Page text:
On a day like this 5 years ago it was a Wednesday not a Tuesday. I was probably drinking coffee not an oat milk chai. I was living in London, not Barcelona. And I was going for an appointment at the hospital not to work, unlike today. 5 years ago, in a small room in hospital in East London, Ms. C broke the news that I had indeed breast cancer. I was there with Nick, my ex-boyfriend and Fausto, my best friend. The breast cancer nurse, whose name scapes me now, was present too.
A few months ago, I was going through papers and found the letter that Ms. C sent to my doctor, the general practitioner I went to first so she could have a look at THE lump. This is what she wrote…
“Dear Dr. D
I saw Ms Panades today after our brest multidisciplinary team meeting this morning.
Unfortunately I had to give her the bad news that the lump in the left breast is confirmed as breast cancer – C5 with malignant cells on cytology and core biposy grade III infiltrating ductal carcinoma- The axilla lymph node looked abnormal on ultrasound scan and the cytology report confirmed metastatic involvement (C5).
At the present moment the lump is about two-cm clinically and on ultrasonographic measurements. She is young with relatively dense breasts and we wait MRI scan for a more accurate measurement and to see whether any other focus elsewhere.
Because of the C5 grade in metastatic lymph node, I have arranged staging investigations – including bone scan and CT chest/abdomen – which will be done this coming Friday (8th= and Monday (11th). We will then re discuss staging investigation and MRI result in the next breast multidisciplinary team meeting (13th) and Ms P will be see in clinic that afternoon. Temporarily, we may be able to five her a space on out operative day 21st May.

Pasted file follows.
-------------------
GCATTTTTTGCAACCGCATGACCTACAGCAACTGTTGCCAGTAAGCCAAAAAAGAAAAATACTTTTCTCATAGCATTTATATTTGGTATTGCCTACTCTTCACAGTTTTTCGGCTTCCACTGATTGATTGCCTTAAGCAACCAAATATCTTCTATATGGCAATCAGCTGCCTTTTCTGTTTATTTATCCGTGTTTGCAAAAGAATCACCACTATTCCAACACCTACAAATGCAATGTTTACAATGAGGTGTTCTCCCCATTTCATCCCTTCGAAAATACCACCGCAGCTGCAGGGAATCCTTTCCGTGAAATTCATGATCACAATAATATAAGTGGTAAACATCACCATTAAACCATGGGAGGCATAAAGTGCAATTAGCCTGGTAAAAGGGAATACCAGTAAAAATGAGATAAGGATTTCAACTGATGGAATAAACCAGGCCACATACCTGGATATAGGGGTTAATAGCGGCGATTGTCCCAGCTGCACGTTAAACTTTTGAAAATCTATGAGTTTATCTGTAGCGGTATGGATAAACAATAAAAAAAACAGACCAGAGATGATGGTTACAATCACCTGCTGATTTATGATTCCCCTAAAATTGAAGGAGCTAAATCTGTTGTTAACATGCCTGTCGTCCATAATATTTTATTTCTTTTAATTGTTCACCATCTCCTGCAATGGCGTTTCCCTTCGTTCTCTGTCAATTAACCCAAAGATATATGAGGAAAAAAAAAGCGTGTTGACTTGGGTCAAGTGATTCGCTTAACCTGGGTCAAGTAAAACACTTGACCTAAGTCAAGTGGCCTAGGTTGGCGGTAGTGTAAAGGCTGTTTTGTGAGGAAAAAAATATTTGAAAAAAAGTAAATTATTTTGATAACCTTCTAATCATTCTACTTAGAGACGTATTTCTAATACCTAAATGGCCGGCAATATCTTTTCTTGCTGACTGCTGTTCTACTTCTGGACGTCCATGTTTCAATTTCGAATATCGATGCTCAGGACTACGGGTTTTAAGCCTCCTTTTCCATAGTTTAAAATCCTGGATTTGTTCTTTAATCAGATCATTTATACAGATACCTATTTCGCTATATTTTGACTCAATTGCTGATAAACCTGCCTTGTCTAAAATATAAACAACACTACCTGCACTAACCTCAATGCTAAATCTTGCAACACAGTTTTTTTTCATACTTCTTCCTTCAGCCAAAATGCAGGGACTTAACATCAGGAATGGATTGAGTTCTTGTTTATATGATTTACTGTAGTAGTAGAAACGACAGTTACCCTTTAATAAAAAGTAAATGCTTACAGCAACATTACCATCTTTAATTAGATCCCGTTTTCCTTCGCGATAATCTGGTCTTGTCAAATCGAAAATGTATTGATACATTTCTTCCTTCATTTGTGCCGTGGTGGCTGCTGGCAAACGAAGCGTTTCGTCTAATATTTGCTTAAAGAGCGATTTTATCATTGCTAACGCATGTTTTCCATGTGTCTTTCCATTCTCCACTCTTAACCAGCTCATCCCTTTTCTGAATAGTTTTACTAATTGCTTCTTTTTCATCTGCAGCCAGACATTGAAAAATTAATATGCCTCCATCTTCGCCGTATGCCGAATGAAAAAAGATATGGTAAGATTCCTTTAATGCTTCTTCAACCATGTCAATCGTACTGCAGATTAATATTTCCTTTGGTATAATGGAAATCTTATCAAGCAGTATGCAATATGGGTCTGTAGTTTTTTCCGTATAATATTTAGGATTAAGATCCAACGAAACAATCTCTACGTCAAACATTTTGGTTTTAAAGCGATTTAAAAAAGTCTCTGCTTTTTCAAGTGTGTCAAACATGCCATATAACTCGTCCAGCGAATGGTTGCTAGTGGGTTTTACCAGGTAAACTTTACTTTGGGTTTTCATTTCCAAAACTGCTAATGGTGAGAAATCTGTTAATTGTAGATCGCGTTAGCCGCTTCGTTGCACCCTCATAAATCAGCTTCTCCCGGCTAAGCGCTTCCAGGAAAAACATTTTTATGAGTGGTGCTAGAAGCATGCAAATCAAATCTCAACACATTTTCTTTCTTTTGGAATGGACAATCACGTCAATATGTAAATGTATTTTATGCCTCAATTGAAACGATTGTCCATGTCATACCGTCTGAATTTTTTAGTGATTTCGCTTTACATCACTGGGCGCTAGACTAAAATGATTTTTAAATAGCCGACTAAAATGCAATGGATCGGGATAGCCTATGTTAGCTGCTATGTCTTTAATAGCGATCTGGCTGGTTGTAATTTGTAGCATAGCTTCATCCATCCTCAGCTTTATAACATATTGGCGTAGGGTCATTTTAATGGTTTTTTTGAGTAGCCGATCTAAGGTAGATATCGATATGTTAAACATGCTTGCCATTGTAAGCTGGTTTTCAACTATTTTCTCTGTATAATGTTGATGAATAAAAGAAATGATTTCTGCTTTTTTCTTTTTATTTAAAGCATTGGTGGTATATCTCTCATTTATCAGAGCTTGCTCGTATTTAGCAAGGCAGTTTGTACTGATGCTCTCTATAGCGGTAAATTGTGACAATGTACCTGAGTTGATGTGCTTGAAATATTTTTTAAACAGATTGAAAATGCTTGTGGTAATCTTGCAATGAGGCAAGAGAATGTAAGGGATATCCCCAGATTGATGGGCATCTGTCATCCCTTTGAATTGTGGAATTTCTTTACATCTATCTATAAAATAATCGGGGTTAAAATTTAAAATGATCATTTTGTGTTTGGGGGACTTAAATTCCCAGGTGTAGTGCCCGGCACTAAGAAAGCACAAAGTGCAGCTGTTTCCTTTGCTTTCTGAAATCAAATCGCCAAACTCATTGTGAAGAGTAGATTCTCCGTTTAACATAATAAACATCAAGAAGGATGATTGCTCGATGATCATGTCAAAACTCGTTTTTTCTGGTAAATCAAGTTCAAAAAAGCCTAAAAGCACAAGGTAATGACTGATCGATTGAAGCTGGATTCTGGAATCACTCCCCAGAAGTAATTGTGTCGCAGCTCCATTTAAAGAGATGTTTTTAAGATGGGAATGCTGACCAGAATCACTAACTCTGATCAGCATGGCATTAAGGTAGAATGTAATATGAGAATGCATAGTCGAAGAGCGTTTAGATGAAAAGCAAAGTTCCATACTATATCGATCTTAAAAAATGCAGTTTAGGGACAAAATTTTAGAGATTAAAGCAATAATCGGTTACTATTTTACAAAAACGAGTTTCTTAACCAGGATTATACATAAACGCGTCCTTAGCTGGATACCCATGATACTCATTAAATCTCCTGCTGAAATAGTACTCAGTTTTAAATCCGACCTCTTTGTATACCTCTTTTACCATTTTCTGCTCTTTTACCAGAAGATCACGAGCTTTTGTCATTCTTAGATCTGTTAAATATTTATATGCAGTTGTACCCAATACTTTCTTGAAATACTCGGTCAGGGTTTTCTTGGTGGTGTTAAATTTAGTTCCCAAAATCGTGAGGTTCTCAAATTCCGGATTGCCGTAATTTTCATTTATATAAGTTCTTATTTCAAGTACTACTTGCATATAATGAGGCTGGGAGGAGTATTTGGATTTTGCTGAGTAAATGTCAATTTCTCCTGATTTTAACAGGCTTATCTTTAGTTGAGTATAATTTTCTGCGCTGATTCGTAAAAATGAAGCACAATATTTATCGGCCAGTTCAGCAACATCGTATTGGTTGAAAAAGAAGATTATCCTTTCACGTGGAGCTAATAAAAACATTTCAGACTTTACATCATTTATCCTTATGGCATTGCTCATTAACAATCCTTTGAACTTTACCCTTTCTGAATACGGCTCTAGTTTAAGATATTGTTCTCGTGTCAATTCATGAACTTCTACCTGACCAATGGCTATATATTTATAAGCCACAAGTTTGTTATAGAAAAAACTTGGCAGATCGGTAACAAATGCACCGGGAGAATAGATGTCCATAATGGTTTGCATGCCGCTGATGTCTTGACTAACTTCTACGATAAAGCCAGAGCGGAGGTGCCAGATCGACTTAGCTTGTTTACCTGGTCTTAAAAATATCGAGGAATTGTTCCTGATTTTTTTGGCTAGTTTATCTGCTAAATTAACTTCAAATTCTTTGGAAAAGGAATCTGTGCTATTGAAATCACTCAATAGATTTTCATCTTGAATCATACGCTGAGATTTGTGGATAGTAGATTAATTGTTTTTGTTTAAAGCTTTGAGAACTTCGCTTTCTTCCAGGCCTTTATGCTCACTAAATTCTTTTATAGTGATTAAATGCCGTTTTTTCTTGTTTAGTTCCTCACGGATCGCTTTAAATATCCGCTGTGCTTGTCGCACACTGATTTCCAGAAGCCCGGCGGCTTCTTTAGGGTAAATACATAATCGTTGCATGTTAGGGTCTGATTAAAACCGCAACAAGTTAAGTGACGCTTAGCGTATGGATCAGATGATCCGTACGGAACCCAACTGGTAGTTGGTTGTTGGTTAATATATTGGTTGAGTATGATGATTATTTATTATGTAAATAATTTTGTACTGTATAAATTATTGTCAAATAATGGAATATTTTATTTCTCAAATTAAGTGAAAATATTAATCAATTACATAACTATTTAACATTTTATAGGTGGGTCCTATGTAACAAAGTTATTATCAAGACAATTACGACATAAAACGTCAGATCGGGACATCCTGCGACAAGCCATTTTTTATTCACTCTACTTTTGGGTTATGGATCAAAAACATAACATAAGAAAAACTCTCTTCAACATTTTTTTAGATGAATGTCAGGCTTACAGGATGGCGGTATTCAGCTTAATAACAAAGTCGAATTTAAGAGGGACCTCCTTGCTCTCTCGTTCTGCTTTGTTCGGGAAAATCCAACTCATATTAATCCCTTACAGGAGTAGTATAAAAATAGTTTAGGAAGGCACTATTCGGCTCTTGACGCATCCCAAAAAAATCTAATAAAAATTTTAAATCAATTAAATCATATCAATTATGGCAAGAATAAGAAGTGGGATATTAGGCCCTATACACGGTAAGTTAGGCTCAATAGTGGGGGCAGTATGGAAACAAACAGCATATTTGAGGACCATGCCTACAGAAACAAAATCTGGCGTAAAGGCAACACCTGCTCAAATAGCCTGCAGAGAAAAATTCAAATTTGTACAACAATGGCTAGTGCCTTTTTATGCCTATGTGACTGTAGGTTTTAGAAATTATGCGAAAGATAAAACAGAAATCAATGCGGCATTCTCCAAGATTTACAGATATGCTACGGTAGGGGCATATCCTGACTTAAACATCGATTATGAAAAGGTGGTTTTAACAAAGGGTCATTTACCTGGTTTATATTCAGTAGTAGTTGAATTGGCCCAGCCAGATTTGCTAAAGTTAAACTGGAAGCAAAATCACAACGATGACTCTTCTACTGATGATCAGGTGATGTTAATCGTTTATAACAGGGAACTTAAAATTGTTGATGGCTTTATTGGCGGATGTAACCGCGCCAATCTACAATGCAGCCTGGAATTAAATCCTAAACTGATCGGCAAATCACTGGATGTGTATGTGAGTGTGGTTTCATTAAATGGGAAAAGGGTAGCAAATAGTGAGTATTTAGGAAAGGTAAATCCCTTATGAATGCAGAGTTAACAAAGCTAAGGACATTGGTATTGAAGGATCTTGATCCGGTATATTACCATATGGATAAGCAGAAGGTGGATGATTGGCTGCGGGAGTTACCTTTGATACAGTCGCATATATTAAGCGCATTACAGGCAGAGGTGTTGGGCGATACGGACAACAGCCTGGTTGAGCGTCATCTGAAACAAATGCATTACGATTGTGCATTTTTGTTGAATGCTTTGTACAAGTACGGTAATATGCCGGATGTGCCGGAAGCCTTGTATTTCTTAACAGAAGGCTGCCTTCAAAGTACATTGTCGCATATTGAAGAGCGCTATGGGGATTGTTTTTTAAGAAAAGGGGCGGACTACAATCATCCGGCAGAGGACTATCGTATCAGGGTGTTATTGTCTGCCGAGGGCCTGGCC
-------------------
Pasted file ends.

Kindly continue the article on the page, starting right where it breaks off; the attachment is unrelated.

Ms P asked that if it is only a two-cm grade III cancer with modal involvement what treatment? We would be able to offer breast conservation surgery with axillary clearance- As it is a grade II node positive cancer and she is relatively young chemo/radiotherapy would be required but we will await hormonal and Herceptin status o see whether she is suitable dor adkvant ormonal or Heceptin therapies. He wanted to discuss fertility issue so I will refer her to our gynecologist.
Ms P is still in a dilemma about what to do and whether to have the treatment in London or Barcelona. She has just split with her partner who she used to live with several years, her parents undergoing divorce with the house up for sale and, unfortunately, her grandmother has just passed away. Presently, her employer may not allow paid sick leave but she will sort this out and let us know o her social circumstances next week. On further questioning, shy says one of her aunts (?) likely womb cancer in her forties and her brother testicular cancer and treatment at the age of thirty-two. There is no breast cancer or definitive ovarian cancer otherwise.
Ms Panades is still relatively young and may think about genetic testing. However, at this current stage, there is too much on board for her and she want to concentrate on the cancer treatment first-
I will keep you informed of the outcome from our next MDM discussion and management.
I am happy that 5 years on I am still here to read this letter, to realise how much good has happened since then and to look forward to the time ahead of me.